Apr 07 2011

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Businesses influence positive change

According to Kelly Hall, president and CEO of the Longview Chamber of Commerce, April 5th was a good day for businesses across the country. By a vote of 87-12, the Senate passed HR 4, a bill that already passed the House that repeals the 1099 reporting provision contained in last year’s health care law.
That provision would have required all businesses as of 2012 to report all non-credit card purchases totaling $600 or more with any vendor in a tax year to the IRS. The 1099 reporting mandate was used as an unrelated “pay for” in the health care reform law.
At a time when they can least afford it, entities will have to institute new complex record-keeping, data collection, and reporting requirements to track every purchase by vendor and payment method. This provision will dramatically increase accounting costs and could expose businesses to costly and unjustified IRS audits, the US Chamber noted in a key vote letter sent to members of the Senate ahead of the April 5 vote.
It’s estimated that the new regulation will affect 40 million businesses, of which 26 million are sole proprietorships. The requirement is most threatening to small businesses because they lack the resources to track and manage this type of reporting. Chamber member Brian E. Daugbjerg with Longview Scrap & Metal said, “This has been a massive ordeal and I’ve never called or emails senators before this issue came up 2 years ago. I think chamber members will be pleased to see this.”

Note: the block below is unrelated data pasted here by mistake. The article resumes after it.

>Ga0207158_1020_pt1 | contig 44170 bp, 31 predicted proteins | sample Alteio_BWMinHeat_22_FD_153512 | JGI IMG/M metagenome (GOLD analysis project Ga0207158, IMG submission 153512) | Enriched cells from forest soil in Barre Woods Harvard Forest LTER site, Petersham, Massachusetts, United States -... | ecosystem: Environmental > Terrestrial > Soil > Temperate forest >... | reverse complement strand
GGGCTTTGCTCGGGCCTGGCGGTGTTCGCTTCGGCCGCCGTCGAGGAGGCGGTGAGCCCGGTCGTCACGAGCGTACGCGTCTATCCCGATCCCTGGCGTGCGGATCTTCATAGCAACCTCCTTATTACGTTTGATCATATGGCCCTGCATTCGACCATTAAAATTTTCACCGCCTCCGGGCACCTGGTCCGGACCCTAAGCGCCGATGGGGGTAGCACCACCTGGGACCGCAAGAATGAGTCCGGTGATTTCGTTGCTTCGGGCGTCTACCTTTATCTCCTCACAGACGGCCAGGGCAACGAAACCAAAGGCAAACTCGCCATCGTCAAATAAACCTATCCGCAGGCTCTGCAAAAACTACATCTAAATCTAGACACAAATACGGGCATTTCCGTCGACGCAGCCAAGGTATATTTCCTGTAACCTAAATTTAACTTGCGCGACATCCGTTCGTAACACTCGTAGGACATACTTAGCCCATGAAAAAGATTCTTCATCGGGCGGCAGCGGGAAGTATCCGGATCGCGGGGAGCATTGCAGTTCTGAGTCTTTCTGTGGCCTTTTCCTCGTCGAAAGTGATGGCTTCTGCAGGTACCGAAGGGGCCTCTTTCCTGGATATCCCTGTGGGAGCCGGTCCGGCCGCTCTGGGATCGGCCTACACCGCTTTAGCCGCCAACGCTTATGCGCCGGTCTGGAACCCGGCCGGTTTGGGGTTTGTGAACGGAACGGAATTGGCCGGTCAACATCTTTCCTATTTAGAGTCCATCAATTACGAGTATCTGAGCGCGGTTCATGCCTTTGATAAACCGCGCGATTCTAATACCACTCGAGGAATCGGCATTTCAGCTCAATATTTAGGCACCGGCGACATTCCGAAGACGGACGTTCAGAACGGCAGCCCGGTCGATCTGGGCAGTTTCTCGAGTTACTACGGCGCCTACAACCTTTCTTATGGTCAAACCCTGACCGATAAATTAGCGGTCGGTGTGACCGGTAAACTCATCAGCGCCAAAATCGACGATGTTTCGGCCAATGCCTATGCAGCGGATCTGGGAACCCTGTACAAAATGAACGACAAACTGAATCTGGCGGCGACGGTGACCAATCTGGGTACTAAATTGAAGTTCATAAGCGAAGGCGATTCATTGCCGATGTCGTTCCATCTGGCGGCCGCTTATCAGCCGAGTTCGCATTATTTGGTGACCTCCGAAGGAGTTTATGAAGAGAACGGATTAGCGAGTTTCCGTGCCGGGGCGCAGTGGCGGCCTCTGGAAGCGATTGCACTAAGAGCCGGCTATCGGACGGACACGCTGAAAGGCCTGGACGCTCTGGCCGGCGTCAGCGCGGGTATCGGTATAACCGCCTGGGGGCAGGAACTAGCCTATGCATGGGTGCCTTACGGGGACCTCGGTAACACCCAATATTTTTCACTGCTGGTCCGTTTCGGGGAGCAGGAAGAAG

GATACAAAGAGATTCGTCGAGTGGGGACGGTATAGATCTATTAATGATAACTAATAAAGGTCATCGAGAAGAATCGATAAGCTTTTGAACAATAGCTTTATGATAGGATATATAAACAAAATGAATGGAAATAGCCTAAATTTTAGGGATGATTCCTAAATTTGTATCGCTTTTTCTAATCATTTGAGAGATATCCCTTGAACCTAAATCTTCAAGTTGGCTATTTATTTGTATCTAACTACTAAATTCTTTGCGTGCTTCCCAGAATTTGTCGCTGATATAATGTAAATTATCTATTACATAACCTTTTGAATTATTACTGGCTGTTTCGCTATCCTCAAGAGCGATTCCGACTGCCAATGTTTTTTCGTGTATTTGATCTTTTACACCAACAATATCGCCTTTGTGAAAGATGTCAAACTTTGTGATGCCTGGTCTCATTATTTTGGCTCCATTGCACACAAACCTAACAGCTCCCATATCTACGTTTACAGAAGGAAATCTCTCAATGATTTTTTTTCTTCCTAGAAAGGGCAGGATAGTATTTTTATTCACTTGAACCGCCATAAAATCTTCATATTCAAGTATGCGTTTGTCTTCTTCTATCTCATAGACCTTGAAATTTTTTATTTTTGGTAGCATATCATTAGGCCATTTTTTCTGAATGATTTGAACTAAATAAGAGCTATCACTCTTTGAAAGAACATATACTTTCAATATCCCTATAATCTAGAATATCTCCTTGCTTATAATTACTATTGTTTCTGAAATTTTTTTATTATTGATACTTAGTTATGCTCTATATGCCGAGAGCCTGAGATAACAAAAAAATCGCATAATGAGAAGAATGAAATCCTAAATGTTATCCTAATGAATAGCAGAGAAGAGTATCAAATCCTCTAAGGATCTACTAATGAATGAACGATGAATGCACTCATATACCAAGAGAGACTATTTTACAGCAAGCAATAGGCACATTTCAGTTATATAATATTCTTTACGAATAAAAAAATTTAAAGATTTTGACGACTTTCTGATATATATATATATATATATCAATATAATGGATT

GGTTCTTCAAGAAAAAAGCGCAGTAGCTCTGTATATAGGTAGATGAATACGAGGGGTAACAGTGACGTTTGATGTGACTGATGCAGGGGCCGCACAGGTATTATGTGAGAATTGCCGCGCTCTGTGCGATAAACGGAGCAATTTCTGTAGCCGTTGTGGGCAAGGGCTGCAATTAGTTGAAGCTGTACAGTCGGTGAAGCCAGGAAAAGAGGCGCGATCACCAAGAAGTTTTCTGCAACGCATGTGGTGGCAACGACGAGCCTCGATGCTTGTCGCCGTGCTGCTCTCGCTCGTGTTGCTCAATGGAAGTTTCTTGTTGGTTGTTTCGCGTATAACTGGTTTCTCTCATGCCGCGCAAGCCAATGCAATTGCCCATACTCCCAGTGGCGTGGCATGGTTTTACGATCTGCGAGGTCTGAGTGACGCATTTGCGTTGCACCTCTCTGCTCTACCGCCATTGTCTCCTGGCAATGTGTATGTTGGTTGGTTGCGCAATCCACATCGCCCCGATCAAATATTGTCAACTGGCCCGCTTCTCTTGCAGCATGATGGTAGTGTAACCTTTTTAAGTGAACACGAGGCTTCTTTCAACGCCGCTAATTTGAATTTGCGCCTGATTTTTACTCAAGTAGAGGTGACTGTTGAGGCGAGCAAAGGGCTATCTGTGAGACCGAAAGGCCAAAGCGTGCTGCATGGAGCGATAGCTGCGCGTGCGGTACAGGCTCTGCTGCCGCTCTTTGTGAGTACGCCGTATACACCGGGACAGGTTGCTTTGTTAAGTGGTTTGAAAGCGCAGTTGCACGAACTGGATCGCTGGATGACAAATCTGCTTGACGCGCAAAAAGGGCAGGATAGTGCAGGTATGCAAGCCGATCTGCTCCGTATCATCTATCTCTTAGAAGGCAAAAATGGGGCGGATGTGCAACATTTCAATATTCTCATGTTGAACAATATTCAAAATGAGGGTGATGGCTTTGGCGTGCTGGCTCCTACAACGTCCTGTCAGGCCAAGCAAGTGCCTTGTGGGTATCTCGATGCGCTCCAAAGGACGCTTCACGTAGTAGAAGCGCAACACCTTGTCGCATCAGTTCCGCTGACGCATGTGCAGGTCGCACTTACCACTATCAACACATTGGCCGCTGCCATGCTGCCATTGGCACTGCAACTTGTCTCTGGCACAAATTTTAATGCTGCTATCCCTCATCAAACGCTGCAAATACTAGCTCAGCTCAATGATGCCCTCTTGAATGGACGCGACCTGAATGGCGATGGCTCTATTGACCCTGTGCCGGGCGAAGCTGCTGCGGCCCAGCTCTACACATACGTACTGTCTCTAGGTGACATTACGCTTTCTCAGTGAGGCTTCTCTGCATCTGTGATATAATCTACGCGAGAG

The Senate passed its version of the 1099 repeal in February as an amendment to the Federal Aviation Administration reauthorization legislation. However, the two bills contained different provisions on how to pay for the expected $19 billion shortfall. The Senate has agreed to the House version, which would go after overpaid tax subsidies in the health insurance exchanges from families whose income ended up disqualifying them for the subsidies.
The Longview Chamber worked in concert with the US Chamber of Commerce and NFIB to help create widespread grassroots support for full 1099 repeal, sending lawmakers a letter signed by 2,605 organizations and businesses representing all 50 states and employing millions of American workers.
Tuesday’s success in the Senate is an example of how Chambers of Commerce can collectively influence positive change.  President Hall said, “We will continue to reach out to our members and encourage them to utilize www.LongviewVotes.com to share their concerns with elected officials.  The Chamber will be launching an action alert this week to Congress and asking them to Vote on Measures to Stop EPA Overreach.

Permanent link to this article: http://www.easttexasreview.com/businesses-influence-positive-change/

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